With the first of this year’s six FIM Long Track World Championship Finals taking place this coming Thursday – 18 May – at Herxheim in Germany, British rider Zach Wajtknecht will be starting among the favourites for the title.
The twenty-five-year-old construction engineer ended the 2022 season as the man on form after claiming a pair of victories in the last two Finals of the year which carried him to second in the series and with reigning champion Mathieu Trésarrieu opting not to defend his crown, Wajtknecht is in a strong position.
“Obviously, I want to win it especially because I am coming off a good season, but you have to look at the whole thing,” he said. “It is six Finals so you could mess up in one.
“I always look to qualify, but now I know I have got some good equipment a podium is the next thing and if it is going well just like everyone else the aim once you get into the World Long Track Championship is to win it. Hopefully, if it does not happen this year, I have still got a few years left to have a go, though I would like it to happen this year.”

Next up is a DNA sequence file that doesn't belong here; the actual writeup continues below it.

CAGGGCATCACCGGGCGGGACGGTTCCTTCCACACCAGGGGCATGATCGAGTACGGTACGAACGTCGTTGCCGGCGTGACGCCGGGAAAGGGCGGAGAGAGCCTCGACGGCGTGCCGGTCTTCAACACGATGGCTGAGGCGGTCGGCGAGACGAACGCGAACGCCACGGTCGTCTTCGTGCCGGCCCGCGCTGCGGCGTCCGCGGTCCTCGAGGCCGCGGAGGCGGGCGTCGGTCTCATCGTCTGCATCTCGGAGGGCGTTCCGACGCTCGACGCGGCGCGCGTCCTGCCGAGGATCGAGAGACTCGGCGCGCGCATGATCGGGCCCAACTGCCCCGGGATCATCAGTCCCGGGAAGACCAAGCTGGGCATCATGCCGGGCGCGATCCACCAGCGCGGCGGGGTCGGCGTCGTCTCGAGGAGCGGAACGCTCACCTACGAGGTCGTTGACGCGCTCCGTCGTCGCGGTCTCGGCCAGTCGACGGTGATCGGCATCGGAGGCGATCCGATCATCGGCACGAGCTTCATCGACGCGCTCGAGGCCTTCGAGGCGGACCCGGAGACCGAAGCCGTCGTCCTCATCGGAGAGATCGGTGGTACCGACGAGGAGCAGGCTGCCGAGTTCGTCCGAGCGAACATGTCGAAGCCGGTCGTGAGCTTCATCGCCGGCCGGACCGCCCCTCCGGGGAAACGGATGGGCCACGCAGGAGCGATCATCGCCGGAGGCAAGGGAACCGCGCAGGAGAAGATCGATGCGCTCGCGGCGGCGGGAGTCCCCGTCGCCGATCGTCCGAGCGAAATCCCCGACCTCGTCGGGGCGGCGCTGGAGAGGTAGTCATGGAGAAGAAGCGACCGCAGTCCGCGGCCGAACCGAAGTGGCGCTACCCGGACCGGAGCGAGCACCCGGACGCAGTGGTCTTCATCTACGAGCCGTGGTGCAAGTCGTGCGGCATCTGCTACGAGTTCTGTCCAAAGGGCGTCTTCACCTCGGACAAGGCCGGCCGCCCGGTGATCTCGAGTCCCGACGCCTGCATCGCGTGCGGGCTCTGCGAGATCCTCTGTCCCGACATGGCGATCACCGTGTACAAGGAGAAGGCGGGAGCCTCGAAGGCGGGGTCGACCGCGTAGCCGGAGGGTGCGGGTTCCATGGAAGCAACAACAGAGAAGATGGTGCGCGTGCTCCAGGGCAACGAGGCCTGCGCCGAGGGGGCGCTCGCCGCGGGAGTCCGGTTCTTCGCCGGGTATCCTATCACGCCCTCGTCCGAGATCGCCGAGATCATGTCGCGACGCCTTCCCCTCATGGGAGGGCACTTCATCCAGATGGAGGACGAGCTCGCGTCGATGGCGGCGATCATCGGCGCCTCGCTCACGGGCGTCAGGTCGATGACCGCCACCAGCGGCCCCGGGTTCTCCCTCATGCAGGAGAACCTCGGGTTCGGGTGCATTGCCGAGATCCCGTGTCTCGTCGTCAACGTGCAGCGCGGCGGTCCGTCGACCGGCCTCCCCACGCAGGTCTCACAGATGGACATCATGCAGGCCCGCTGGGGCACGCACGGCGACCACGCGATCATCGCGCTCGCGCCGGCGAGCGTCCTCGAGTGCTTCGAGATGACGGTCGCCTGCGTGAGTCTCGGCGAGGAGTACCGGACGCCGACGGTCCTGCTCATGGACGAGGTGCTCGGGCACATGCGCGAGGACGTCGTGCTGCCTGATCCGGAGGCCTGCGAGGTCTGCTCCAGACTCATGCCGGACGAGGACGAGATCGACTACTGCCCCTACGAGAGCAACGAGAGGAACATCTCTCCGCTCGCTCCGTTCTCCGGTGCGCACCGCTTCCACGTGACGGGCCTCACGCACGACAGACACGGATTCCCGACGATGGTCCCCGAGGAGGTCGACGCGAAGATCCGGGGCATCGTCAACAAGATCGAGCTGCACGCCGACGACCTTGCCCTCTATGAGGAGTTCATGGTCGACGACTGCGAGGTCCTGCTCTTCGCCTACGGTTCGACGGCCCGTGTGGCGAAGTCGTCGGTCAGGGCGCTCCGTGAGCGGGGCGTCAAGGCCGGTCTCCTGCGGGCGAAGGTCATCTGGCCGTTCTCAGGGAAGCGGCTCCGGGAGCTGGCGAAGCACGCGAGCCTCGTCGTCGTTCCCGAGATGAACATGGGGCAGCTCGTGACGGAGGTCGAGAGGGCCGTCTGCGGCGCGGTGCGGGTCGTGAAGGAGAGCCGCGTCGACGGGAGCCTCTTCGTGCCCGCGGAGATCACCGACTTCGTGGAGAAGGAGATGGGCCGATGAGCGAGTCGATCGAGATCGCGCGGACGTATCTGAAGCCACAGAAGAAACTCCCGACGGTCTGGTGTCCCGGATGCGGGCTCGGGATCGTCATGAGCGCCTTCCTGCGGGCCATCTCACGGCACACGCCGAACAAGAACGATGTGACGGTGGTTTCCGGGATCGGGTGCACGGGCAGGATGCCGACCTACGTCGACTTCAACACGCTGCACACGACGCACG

Starting riding at the age of six, Wajtknecht raced youth Grass Track and twice won the FIM 125cc Grass Track Youth Gold Trophy along with the FIM 250cc Long Track Youth World Cup.
He has also raced professional Speedway in his native England, however heading into his fifth consecutive year in the FIM Long Track World Championship, Wajtknecht has his eyes on the sport’s biggest prize.
“My dad did a bit of Grass Track so that is why we went that way. So, I stuck with that and then gradually moved onto Speedway, although I am focusing on the World Long Track Championship. Some of the other riders race Speedway as well, but I have got a job now, so I am concentrating fully on Long Track.”
Wajtknecht’s form in the second half of 2022 was nothing short of sensational. Claiming a podium at the fourth Final of the season with second in Morizes in France at the start of September, he then underlined his class with a career-first win just one week later in Vechta in Germany.
Just to emphasise his enormous potential, Wajtknecht then signed off with a second victory at Roden in the Netherlands with the result lifting him past his compatriot Chris ‘Bomber’ Harris into the silver medal position.
“My first podium was in the fourth Final and then I managed to win the fifth and sixth Finals. It was a good end to the season, and I do not think it puts any pressure on me. I think if you were trying to retain it then there is more pressure so it puts me in an easier position. The reigning World Champion is not in it this year, but other riders have come in and the title could be won by anyone.”
All six Finals will be available as a Pay-Per-View broadcast via a livestream package on the Tapes Up TV channel.